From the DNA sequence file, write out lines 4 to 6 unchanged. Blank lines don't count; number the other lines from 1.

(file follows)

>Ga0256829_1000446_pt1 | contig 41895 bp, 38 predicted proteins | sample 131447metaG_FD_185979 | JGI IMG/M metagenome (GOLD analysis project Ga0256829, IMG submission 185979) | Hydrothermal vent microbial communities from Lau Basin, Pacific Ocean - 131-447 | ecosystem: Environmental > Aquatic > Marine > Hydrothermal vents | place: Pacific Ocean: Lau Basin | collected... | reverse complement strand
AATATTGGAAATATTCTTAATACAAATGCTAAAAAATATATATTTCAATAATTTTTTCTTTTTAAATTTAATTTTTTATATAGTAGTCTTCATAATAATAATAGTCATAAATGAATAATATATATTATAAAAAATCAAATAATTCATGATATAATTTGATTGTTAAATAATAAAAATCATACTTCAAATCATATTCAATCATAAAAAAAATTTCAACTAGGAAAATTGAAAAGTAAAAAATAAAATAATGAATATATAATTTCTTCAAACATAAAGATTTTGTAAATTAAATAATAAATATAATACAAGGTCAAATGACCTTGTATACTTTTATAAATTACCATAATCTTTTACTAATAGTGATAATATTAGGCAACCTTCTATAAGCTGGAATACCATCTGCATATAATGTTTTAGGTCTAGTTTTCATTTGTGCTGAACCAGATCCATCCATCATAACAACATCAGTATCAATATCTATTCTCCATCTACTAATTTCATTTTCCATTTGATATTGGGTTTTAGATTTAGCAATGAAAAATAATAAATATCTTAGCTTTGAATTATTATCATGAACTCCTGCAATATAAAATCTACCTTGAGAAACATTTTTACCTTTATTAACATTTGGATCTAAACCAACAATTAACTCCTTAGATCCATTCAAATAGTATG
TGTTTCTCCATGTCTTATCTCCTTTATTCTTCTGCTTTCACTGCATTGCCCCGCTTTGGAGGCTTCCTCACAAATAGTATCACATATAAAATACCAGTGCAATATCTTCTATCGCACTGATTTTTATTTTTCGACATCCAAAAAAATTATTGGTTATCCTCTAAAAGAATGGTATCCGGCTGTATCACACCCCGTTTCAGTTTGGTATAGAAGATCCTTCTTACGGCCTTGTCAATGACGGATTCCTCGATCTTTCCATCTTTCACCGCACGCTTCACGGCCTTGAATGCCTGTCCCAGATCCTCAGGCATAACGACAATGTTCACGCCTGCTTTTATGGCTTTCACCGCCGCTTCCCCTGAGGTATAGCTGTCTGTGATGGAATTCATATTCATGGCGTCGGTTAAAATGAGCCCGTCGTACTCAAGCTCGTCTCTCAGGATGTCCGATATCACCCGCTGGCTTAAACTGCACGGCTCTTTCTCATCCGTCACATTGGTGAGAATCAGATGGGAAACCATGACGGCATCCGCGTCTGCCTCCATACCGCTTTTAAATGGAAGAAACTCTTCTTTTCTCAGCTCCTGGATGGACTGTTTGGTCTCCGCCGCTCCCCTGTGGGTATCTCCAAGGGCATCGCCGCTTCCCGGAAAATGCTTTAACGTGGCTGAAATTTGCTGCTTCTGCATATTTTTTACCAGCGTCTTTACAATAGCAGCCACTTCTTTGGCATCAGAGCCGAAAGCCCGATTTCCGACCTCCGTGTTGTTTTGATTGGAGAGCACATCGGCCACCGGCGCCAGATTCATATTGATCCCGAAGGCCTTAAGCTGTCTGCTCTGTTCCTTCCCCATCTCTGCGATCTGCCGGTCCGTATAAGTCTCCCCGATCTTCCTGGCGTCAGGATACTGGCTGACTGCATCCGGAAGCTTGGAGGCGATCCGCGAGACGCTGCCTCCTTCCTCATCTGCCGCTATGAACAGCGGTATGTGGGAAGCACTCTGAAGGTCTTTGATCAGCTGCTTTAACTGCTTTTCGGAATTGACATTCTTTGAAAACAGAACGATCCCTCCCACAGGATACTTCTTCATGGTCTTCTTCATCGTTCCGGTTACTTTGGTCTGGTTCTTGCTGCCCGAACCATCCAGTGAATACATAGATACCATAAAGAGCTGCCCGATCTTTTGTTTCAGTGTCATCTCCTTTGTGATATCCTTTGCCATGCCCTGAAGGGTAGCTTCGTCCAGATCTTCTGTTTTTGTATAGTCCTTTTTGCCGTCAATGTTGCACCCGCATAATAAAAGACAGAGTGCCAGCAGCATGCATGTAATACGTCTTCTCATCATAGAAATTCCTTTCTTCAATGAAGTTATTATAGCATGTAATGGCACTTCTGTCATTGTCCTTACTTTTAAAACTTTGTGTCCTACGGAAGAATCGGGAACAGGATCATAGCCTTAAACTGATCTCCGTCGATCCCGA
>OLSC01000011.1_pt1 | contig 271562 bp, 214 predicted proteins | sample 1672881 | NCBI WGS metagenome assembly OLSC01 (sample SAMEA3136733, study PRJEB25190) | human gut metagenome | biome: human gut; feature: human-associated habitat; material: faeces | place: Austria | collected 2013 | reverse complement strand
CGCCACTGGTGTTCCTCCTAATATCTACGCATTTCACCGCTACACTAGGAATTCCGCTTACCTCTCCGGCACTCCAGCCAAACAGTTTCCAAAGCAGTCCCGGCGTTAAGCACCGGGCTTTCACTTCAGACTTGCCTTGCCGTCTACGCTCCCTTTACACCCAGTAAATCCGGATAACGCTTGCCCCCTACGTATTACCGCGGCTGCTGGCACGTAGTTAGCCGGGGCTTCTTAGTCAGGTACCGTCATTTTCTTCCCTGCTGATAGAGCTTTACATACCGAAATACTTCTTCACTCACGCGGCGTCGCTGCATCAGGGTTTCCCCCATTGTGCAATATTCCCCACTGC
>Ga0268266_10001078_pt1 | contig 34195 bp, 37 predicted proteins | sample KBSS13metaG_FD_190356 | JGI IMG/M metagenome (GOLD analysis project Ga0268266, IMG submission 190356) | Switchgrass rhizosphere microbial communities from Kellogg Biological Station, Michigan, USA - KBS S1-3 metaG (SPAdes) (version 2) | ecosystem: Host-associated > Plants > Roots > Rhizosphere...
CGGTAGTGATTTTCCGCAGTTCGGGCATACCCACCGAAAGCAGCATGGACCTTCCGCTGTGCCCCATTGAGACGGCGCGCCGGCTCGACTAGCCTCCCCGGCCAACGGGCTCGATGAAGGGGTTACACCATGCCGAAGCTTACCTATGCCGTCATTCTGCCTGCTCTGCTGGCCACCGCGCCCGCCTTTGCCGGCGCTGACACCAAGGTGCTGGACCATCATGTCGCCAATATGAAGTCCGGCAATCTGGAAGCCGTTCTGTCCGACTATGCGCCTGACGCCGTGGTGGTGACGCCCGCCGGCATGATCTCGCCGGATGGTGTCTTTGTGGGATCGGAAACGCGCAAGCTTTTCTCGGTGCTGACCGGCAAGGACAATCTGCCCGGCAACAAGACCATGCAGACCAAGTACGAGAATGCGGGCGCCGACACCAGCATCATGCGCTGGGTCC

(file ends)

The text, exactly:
>OLSC01000011.1_pt1 | contig 271562 bp, 214 predicted proteins | sample 1672881 | NCBI WGS metagenome assembly OLSC01 (sample SAMEA3136733, study PRJEB25190) | human gut metagenome | biome: human gut; feature: human-associated habitat; material: faeces | place: Austria | collected 2013 | reverse complement strand
CGCCACTGGTGTTCCTCCTAATATCTACGCATTTCACCGCTACACTAGGAATTCCGCTTACCTCTCCGGCACTCCAGCCAAACAGTTTCCAAAGCAGTCCCGGCGTTAAGCACCGGGCTTTCACTTCAGACTTGCCTTGCCGTCTACGCTCCCTTTACACCCAGTAAATCCGGATAACGCTTGCCCCCTACGTATTACCGCGGCTGCTGGCACGTAGTTAGCCGGGGCTTCTTAGTCAGGTACCGTCATTTTCTTCCCTGCTGATAGAGCTTTACATACCGAAATACTTCTTCACTCACGCGGCGTCGCTGCATCAGGGTTTCCCCCATTGTGCAATATTCCCCACTGC
>Ga0268266_10001078_pt1 | contig 34195 bp, 37 predicted proteins | sample KBSS13metaG_FD_190356 | JGI IMG/M metagenome (GOLD analysis project Ga0268266, IMG submission 190356) | Switchgrass rhizosphere microbial communities from Kellogg Biological Station, Michigan, USA - KBS S1-3 metaG (SPAdes) (version 2) | ecosystem: Host-associated > Plants > Roots > Rhizosphere...